# First Foray into C++ with SFML

Game-programming has always been one of my interests ever since I coded a simple game of Pong! back in college using Processing. But my first job ended up being in web-development and from then on that’s all I’ve been doing. It is easier to get a foot in through the door in web-development than it is in game-development (I don’t have a formal Computer Science education), and hence, two years into being a earning member of society, I’m still in web-development.

But my interest in game-development never went away and so recently I picked up C++ and the SFML library to try to see what I can learn and what I can make.

After figuring out how to set up SFML for XCode, I got into the thick of things and started coding. It’s been a helluva 10 days and here are some of the things I think are worth noting down because, well, they gave me trouble. And it’s always worth remembering the things that give you trouble.

My goals with my first program were simple. Make a sprite that moves across the screen based on user input (Left, Right, Up, Down). If the user keeps holding the button, the sprite accelerates. If the user lets go of the button, the sprite keeps moving with whatever velocity it had achieved during acceleration. There is also a constant drag force acting in the opposite direction of the sprite’s movements that would eventually bring it to a stop when no longer acted upon.

Simple enough.

One of the first things I had to conceptually decide on was how to structure my header files. Header files and the whole concept of forward declarations doesn’t exist in Java and Javascript (the two languages I’ve used in the past) and so working with header files was a completely new experience for me, especially when it came to project organization. I faced a binary choice here (if there are more ways of doing this, someone do let me know):

Do I keep them along with the source file, each pair being stored as a unit? Or do I keep all the headers in one place?

Code::Blocks organizes it’s projects by separating out its files into source and header trees, and the SFML library itself has headers stored in one folder under a hierarchical structure. Although coding in modern IDEs is easier than ever (you move a file and the IDE updates all the hundreds of references for you!), I still wanted all of my headers to be in one place and referable from one root location. So I put them all under the header directory in the root of my project.

Another thing that tripped me up were the header guards. I understood what they were and I understood how to use them, but I let the IDE do the job of creating the guards when I created new header files (the guards were named after the path of the file inside the src folder; example: MOVE_COMPONENT_GRAPHIC_H) with the result that after I’d moved and renamed some files, the header guards did not update (the IDE is not that smart), so I ended up with two header files with the same guard.

And what happened when I included both in my main.cpp?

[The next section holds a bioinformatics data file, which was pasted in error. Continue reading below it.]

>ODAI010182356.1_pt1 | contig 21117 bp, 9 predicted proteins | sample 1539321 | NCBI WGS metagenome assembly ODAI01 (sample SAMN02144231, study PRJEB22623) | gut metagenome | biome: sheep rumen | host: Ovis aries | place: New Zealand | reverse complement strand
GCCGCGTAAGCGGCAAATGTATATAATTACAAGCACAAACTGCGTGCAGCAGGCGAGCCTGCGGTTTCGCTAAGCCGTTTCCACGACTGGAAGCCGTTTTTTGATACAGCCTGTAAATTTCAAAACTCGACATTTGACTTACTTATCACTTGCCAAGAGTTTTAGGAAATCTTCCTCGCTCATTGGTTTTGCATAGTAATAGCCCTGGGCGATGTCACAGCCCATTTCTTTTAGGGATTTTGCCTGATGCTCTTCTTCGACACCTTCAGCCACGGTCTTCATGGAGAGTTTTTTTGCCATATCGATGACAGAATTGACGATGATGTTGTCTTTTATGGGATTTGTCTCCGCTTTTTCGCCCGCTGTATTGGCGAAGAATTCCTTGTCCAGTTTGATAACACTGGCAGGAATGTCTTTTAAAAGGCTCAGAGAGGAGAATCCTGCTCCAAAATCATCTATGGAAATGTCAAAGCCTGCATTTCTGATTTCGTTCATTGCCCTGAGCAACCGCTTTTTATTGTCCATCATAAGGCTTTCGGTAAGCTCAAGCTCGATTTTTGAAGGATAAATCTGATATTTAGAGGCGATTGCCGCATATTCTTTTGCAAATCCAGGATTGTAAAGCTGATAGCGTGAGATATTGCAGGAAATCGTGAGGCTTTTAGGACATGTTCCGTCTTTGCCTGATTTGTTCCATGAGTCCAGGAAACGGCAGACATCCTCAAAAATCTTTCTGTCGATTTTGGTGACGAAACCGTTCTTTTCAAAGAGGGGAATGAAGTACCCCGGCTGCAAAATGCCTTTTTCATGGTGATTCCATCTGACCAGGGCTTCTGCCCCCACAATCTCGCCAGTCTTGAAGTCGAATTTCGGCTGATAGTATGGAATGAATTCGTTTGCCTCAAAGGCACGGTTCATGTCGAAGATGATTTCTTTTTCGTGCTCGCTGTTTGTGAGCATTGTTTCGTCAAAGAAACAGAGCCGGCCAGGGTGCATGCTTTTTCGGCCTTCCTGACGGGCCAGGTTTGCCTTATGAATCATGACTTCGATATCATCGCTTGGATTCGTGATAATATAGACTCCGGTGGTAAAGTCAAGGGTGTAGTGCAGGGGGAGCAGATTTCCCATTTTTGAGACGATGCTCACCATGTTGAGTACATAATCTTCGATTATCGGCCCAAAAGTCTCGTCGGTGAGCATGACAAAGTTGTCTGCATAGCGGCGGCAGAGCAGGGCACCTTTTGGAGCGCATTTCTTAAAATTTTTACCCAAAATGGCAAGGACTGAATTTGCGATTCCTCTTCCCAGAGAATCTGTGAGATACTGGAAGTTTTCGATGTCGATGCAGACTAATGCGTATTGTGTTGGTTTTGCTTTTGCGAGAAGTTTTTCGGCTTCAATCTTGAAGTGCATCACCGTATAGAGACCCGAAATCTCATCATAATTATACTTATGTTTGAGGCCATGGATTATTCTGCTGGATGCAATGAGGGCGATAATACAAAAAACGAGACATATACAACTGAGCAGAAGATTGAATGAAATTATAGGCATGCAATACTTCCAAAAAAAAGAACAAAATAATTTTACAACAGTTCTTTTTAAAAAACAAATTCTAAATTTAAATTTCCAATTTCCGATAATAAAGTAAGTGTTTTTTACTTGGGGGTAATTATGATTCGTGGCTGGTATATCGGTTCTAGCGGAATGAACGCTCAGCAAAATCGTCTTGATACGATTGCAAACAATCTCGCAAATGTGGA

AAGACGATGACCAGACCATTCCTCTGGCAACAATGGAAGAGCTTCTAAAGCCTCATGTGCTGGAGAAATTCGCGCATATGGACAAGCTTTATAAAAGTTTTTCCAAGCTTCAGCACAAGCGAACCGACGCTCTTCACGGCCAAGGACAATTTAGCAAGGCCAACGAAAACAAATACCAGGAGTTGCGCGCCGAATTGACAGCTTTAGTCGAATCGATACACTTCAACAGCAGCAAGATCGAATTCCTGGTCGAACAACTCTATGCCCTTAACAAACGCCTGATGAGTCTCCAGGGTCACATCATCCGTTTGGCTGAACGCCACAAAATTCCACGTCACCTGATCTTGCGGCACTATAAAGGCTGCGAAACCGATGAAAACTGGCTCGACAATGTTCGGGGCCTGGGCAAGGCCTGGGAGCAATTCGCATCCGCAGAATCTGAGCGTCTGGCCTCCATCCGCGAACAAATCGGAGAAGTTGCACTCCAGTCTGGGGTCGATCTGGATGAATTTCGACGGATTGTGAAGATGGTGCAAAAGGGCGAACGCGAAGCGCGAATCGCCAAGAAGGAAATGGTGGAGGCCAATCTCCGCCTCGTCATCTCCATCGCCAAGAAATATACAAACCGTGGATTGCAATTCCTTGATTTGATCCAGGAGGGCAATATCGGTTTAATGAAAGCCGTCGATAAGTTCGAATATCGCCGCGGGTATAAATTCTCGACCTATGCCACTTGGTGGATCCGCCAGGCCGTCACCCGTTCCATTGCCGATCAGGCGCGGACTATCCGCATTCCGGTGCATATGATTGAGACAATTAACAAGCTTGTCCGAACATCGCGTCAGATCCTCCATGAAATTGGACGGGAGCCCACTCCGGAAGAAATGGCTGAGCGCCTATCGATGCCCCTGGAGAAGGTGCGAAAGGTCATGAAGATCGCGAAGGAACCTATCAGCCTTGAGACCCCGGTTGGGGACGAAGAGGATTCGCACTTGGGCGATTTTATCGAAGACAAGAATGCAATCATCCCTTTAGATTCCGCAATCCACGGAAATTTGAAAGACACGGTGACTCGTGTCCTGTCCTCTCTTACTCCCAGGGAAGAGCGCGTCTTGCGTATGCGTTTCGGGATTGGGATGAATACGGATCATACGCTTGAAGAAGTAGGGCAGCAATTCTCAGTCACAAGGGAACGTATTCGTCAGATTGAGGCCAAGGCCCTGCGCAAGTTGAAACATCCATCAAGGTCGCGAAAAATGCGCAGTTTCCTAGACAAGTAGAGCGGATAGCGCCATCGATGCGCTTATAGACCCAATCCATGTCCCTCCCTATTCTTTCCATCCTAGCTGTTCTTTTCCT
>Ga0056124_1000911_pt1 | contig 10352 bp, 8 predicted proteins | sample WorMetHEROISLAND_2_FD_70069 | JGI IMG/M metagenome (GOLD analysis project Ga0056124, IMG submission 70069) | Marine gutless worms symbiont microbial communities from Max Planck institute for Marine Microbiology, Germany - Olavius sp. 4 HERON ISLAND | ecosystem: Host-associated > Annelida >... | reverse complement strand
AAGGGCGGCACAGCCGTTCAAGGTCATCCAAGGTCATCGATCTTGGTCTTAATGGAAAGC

The second one did not import and I couldn’t figure out why my struct wasn’t usable in the current scope. It took me a good hour to realize that there was nothing wrong with the IDE or the compiler. I had simply not taken the header guards into account.

I still let the IDE generate the guards for me (no point in having an IDE if it doesn’t do the heavy-lifting), but I always double-check to ensure that no other files have the same guard. Doing a quick text-search across the project does the trick.

# nan, nan, nan, nan, nan…

I didn’t realize, initially, that SFML had its own Vector classes (I didn’t RTFM, just jumped into code; Kids, don’t do this. Always RTFM!), and so went ahead and wrote one of my own. A 2D vector class that had x and y members and the usual methods for vector computations, including a method to find the vector’s magnitude and one to normalize it. Now here is how you normalize a vector. As you can see, if the magnitude is zero, you’re in for some trouble.

Now in Java a division by zero is thrown as an Exception. In NodeJS, a division by zero yields Infinity, but for C++, a division by zero yields nan of the appropriate type (yes, a nan for a double is not the same type as a nan for a float, just like 0 and 0.0 are different types). I didn’t know this would happen, and I’d forgotten to account for vectors of 0 magnitude.

So, what happened?

Nothing. Literally nothing happened. As in no computation would work because I as computing with nan all over the place and nan computed with any number gives you nan. Took me some printing of the values to figure this one out, though in hindsight this should have been laughably obvious.

# The Drag

Another idiotic thing I did was in writing the drag function. Here’s the first version of that.

void scionofbytes::apply_drag(scionofbytes::Mover& mover) {

scionofbytes::Vec2D drag = mover.velocity.scale(-1);
opposite_velocity.normalize();
opposite_velocity.scale(scionofbytes::DRAG_COEFFICIENT);

mover.velocity.subtract(drag);
};


Anyone see what I did wrong here? Anyone?

I’ll wait.

Okay, if you haven’t figured it out already, I subtracted the drag vector when I should have been adding it.

See, I’d already computed the drag force as a vector in the opposite direction to the velocity vector. And by subtracting this vector instead of adding it to velocity, I’d just increased the velocity.

It’s like subtracting a negative number: you actually end up adding move value. See?

Anyway, those were just some of the things I struggled with in my early delving of C++ and SFML. And all of them weren’t even related to programming. I’ll keep posting my adventures as they take place.

Cheers!